Creatively engaging your missional community.
It was a warm, sunny, spring day with and a cool breeze. My wife Jenny and I stared out at the waves from the wood bench on the cliff overlooking Pleasure Point. We’d dreamt of starting a church for years, but we never really saw a place that we thought we could make a difference until now. I remember thinking “Who is reaching these people?” And for me, growing up surfing and skateboarding, these are my people.
For the 95% of the population who don’t attend church in Santa Cruz there’s a big disconnect. For most, church is totally off their radar. Many who are spiritual don’t see the need for a church community and for some it’s a huge turn off. What soon became clear to us was that the people we were meeting and befriending would never take part in the church model we were accustomed to. The models we’d been a part of until this point were all about putting on great events and programs so people would come to us. But we knew that if we were going to start a new church in Santa Cruz it would have to look different. Thankfully we have a great model. Through Jesus God is revealed as a missional God. He sent His Son to us. Out of love, He comes to us, meets us where we are at, and sends us out! It’s what the whole story of the Bible is all about. God’s inviting us to join Him on His mission to restore His creation to Himself.
“As the Father has sent me, I am sending you.”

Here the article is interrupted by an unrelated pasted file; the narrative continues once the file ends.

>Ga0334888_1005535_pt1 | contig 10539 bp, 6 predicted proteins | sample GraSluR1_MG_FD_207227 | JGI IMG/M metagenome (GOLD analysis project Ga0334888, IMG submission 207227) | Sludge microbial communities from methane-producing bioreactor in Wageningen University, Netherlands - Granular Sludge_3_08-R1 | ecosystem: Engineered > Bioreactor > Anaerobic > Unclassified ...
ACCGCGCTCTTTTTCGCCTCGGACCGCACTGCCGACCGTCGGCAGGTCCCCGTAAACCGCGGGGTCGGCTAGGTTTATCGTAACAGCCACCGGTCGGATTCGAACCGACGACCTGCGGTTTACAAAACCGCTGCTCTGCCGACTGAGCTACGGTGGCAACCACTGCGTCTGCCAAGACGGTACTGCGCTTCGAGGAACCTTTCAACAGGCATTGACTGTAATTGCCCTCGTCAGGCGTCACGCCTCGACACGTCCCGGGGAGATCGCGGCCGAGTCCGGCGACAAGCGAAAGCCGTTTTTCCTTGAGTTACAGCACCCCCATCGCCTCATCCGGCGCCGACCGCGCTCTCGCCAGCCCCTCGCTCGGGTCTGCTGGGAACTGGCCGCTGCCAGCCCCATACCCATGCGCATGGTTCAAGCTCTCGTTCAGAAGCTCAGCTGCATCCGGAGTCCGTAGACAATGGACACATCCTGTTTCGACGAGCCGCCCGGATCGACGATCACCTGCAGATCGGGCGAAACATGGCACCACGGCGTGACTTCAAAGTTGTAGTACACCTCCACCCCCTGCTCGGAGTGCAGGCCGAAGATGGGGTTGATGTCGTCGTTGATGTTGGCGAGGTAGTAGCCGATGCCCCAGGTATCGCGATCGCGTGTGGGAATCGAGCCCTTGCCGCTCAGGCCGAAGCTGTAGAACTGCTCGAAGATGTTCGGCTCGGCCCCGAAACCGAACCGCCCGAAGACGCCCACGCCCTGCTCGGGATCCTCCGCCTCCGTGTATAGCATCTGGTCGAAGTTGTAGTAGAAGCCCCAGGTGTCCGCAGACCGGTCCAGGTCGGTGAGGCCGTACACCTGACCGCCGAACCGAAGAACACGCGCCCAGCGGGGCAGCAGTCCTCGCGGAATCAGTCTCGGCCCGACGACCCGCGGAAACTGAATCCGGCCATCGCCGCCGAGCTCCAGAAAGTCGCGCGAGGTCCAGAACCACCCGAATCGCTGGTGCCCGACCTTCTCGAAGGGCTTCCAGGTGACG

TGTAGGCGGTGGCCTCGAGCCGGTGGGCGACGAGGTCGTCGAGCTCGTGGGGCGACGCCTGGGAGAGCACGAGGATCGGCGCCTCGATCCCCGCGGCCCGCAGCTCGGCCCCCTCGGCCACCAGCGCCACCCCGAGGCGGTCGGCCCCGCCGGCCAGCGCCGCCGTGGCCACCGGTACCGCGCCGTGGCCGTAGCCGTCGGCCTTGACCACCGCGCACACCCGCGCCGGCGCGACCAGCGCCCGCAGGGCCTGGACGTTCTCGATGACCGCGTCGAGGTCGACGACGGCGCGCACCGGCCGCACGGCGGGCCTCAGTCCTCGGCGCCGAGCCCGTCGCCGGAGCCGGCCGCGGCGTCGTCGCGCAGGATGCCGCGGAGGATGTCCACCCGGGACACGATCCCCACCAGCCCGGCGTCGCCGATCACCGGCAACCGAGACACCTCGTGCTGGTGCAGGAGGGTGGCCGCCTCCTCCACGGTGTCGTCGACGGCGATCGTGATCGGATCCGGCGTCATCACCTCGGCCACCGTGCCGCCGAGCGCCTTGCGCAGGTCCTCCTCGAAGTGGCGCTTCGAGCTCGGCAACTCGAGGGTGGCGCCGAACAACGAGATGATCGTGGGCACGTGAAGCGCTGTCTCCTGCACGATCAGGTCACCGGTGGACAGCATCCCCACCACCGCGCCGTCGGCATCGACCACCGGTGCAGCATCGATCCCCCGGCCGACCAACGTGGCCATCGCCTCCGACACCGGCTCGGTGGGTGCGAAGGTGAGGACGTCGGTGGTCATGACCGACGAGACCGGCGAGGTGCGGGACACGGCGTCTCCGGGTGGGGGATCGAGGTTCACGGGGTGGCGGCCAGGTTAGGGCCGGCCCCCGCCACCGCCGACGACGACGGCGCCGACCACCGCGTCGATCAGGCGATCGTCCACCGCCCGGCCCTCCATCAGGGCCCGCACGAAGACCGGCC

– Jesus (John 20:21 NIV)
I believe engaging our community missionally must start with a relationship and a heart for people. That’s how it started for God. “For God so loved the world…” As we developed friendships and a love for our community, we began to have His heart for people. And then we were reminded of the gap. The gap is where the innovation comes in. Innovation is what bridges the gap. Before sharing our message we must build bridges of influence that can bear the weight of truth. So we asked God to show us keys to our community and we began to see with different eyes. Innovation allowed us to bridge the gap, build relationships, and earn the right to share our message.
We saw a lot of hungry surfers coming out of the water so we started bringing coffee and making pancakes on the beach. This later became part of our Sunday gatherings and we’ve since become known as the “pancake church.” We saw a lot of kids and teens riding skateboards so we started skating with them and helped build an indoor skatepark in the back of a skateboard shop. This is how we started “Santa Cruz Skate Church.”
As we were building a relationship with the local school where our church first started meeting, we saw a lot of families struggling with the high cost of rent. We met with the principle to see how we could come alongside and help them love families in our school. They asked if we could provide new shoes and sweatshirts for the children. Together we created and event called “Stoke Out” (surfer talk for “bless”). We partner with the school, other church communities, and local businesses. This year we “Stoked Out” over 500 families with new Vans shoes and sweatshirts for their children. This has opened up many doors for us to share the good news with both words and actions.
In our community we’re more known for Skate Church, the Stoke Out, and pancakes than just as “Hope Church”! And we’re more than happy about that because these are things that break the script of what people typically think about when they hear the word “church.”
We still need to take time to sit on the bench and dream of ways to reach this community we love. As we grow, we don’t want to forget our roots as a church. We are meant to be engaged missionally in our community. Now our focus is to help our people see themselves as the sent ones. God is still inviting us to join His mission to reach people who would never walk into the doors of a church. How will you go?
Danny Bennett pastors Hope Church in Santa Cruz, CA